Malawi

Thought we would add a few comments on our time so far in Malawi,in no particular order.

Firstly, the people here are genuinely very,very friendly. Even the street vendors aren’t that pushy and you soon find yourselves having full on conversations,the main local language here in the North is Tumbuka,our attempts are clearly hopeless,but met with a lot of laughter and our night watch-man Pattison,is trying to teach us a word each day (some hope) it’s also made confusing by the strong local accent,which leads to misunderstandings all round!

They really haven’t got a lot to laugh about, as the local daily wage is the price of less than a litre of petrol (500 Kwacha=£1).Fuel itself is once again in increasingly short supply,leading to queues around the block,but apparently this is still much improved upon what is was a few months ago, when people queued for five days. The currency has recently been devalued by 30%, which means everything(as it’s all imported) has shot up in price. To top it all the maize harvest this year was poor in many areas,so massive food shortages are predicted in the next few months,which will drive prices higher still,so things not looking too rosy.

On a lighter note, a unique feature here is bicycle taxi,s, these are strong, old fashioned bikes,fitted with sturdy, elongated carriers,with padded seats, foot-rests and a handle for the passenger to hang onto and a variety of attachments for carrying anything and everything, you name it .The more enterprising decorate their bikes in typical African fashion,complete with personalised number plates !

Food here can be very good, nsima(maize porridge) being the staple diet,which they eat with everything. Your average Malawian seems as fit as a fiddle and strong as an Ox generally and although very small, look incredibly youthful, although I’m sure this certainly isn’t always the case. “Young George” as we call him looks about ten, but is in fact thirty-five !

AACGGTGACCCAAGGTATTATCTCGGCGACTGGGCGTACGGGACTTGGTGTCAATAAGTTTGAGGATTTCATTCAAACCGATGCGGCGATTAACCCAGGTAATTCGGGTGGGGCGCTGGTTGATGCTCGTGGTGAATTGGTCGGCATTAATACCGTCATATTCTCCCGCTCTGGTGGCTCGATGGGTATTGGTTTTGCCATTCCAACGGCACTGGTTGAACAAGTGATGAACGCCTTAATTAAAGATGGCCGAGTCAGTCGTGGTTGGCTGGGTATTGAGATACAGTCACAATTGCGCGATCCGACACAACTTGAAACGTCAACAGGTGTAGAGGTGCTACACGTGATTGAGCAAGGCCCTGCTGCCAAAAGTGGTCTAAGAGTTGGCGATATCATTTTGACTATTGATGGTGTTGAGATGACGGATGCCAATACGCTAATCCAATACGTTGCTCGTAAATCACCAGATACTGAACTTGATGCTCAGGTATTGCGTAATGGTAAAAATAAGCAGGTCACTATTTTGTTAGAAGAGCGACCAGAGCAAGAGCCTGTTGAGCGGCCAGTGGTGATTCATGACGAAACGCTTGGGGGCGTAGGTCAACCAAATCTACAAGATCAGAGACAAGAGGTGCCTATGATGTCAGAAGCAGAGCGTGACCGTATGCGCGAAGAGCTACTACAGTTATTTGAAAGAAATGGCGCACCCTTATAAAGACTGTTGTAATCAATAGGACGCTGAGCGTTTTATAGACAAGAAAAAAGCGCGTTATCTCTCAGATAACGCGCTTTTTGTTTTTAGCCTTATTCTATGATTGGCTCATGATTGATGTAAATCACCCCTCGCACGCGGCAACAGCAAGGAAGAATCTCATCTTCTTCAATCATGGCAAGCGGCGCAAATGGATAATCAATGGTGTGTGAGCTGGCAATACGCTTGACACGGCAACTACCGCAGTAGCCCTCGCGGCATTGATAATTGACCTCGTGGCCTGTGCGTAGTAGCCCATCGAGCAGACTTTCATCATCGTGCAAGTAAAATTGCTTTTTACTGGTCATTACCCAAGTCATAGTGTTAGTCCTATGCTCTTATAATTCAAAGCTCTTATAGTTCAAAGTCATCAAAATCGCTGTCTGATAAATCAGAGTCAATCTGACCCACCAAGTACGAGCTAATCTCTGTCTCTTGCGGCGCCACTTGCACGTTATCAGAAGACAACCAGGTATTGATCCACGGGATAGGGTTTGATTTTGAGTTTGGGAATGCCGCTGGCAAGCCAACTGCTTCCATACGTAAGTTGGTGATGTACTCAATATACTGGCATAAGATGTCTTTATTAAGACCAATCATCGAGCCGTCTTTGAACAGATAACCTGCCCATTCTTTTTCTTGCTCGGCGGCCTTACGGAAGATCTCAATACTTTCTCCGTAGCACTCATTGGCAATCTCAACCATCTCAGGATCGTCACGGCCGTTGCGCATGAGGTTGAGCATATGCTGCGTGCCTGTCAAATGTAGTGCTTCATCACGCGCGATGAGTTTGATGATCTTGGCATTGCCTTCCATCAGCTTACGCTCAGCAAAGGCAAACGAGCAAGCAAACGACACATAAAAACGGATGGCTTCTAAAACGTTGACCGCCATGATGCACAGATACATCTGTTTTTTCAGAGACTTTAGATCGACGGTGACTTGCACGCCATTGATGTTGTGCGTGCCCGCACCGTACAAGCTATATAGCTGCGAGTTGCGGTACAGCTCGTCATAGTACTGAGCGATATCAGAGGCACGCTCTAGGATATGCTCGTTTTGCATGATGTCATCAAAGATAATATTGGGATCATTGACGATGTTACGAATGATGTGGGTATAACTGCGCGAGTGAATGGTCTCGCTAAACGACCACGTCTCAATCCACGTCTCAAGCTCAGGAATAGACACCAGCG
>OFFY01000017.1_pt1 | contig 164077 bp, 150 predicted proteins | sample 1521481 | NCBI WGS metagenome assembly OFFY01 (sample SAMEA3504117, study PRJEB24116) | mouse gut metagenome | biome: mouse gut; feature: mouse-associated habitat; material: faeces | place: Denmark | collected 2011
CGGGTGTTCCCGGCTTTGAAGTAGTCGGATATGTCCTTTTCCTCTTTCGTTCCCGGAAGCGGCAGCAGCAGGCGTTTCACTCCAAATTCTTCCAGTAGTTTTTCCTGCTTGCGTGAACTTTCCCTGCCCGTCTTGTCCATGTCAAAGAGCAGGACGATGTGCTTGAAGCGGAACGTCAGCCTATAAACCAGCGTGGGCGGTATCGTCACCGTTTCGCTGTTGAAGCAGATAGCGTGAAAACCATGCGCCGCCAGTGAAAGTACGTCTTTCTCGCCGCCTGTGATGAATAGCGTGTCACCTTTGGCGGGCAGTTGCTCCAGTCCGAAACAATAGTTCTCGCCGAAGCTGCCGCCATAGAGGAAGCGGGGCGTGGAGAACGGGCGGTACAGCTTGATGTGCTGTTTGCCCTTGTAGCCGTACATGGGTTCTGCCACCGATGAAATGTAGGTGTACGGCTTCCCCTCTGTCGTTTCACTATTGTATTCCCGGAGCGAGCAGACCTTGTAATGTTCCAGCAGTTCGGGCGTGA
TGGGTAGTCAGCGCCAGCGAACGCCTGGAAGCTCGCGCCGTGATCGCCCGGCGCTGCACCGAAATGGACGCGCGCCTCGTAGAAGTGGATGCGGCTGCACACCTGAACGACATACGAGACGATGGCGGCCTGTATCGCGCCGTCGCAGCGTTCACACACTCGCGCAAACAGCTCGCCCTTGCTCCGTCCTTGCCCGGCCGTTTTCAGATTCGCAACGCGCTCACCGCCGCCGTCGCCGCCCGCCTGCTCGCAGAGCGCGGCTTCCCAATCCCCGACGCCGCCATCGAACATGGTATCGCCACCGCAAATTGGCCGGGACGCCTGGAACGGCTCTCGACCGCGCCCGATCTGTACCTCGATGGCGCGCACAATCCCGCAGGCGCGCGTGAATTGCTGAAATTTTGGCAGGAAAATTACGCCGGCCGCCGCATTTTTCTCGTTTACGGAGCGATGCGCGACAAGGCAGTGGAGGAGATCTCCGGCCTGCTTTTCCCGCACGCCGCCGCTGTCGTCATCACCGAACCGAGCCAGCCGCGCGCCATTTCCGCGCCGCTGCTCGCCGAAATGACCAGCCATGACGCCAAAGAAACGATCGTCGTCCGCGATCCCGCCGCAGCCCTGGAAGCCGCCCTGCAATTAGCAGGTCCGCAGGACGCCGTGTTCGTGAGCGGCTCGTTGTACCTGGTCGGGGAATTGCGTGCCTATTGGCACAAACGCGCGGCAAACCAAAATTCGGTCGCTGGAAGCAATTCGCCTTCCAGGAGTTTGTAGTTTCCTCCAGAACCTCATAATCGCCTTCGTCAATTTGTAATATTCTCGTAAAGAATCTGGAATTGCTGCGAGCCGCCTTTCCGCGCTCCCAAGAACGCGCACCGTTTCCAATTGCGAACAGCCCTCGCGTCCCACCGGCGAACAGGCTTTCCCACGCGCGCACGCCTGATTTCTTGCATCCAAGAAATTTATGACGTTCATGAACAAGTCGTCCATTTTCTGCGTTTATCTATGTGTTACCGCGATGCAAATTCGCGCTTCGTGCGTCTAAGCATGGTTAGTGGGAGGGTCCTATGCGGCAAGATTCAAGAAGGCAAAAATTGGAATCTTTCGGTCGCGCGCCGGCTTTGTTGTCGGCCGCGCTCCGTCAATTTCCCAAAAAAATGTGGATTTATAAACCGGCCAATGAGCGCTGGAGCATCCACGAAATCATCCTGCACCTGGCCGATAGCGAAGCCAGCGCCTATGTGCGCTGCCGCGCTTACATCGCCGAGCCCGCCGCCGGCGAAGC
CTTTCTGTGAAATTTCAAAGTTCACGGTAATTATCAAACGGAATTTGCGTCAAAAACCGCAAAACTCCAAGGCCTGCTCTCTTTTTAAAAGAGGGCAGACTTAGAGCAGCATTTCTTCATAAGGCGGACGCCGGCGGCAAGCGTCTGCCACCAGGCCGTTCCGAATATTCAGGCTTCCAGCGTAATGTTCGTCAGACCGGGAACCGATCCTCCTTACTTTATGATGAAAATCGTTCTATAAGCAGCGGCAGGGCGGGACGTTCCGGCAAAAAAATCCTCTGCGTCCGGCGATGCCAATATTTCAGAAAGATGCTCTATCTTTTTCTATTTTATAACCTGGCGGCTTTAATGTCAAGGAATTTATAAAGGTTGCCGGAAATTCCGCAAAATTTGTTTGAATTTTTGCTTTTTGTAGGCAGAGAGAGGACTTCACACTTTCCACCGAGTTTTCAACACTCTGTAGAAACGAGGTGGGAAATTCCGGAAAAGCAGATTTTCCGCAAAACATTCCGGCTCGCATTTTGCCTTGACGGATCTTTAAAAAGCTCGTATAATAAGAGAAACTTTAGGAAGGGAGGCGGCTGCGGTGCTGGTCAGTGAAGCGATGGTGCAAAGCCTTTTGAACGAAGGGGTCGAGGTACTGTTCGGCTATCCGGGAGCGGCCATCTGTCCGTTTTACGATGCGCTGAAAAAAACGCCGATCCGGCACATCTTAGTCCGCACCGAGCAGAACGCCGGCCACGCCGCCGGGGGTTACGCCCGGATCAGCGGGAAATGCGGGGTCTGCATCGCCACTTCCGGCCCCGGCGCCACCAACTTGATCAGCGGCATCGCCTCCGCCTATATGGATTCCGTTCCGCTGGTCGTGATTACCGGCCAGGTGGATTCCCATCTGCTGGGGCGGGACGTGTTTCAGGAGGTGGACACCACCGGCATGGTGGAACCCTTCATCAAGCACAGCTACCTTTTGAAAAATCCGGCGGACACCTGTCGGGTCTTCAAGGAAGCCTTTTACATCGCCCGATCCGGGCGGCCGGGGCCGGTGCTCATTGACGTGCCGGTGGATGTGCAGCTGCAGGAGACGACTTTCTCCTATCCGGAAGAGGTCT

It’s also fair to say ,many live in extreme poverty and survive on virtually nothing,they seem to help each other out though and would still give us their last penny if they could. It certainly makes you realise want you don’t need in life.

Us Mazungu’s (white people) are still a source of interest to young and old alike, small children,sometimes burst into tears having looked at us, as some babies might cry in the UK at people who wear glasses, we are clearly very strange! The other day when giving some locals a lift to the village,we stopped briefly,two teenagers came running up behind us,as they got near the car we offered them a lift too,at which point they looked terrified,young George explained that many local people teach their children that white people are bogey men-or as he put it”The Mafia” and will take them away. This stems from the slave trade,(which believe it or not only stopped here in 1895,following a British battle with a powerful local Arab slave trader, known as Mlozi and his army. Long memories unsurprisingly.)

The markets naturally, are a great source of fruit&veg,although a bit limited to Onions,Tomatoes and Potatoes at the moment and every stall sells the same so we try to spread the Kwacha around by buying onions from one and tomatoes from another,delicious Bananas are always available and Mango’s and pineapples are starting to appear on the scene,not to mention the Paw-paws,which are enormous and delicious.

Huge heaps of tiny dried fish(usipa) is sold virtually anywhere and everywhere.

Beer here is extremely cheap. A bottle of Carlsberg, known as” A Green” is about 35p a bottle and you can eat in a restaurant for as little as £3 quid (for Chambo (fish) and chips,or steak)

Speed traps, well now, these are proving to be a problem for us,Michael, having only had one fine in the UK after thirty years of driving, has subsequently received three in five weeks in Malawi. They are very sneaky,and are expensive for the locals(£10) regardless of speed,who usually bribe their way out of it for a lesser amount. A local taxi driver told us that when out of their own district,they simply put their foot down as the police have no chase car and the system is so chaotic,there is no chance of being chased! Like it !!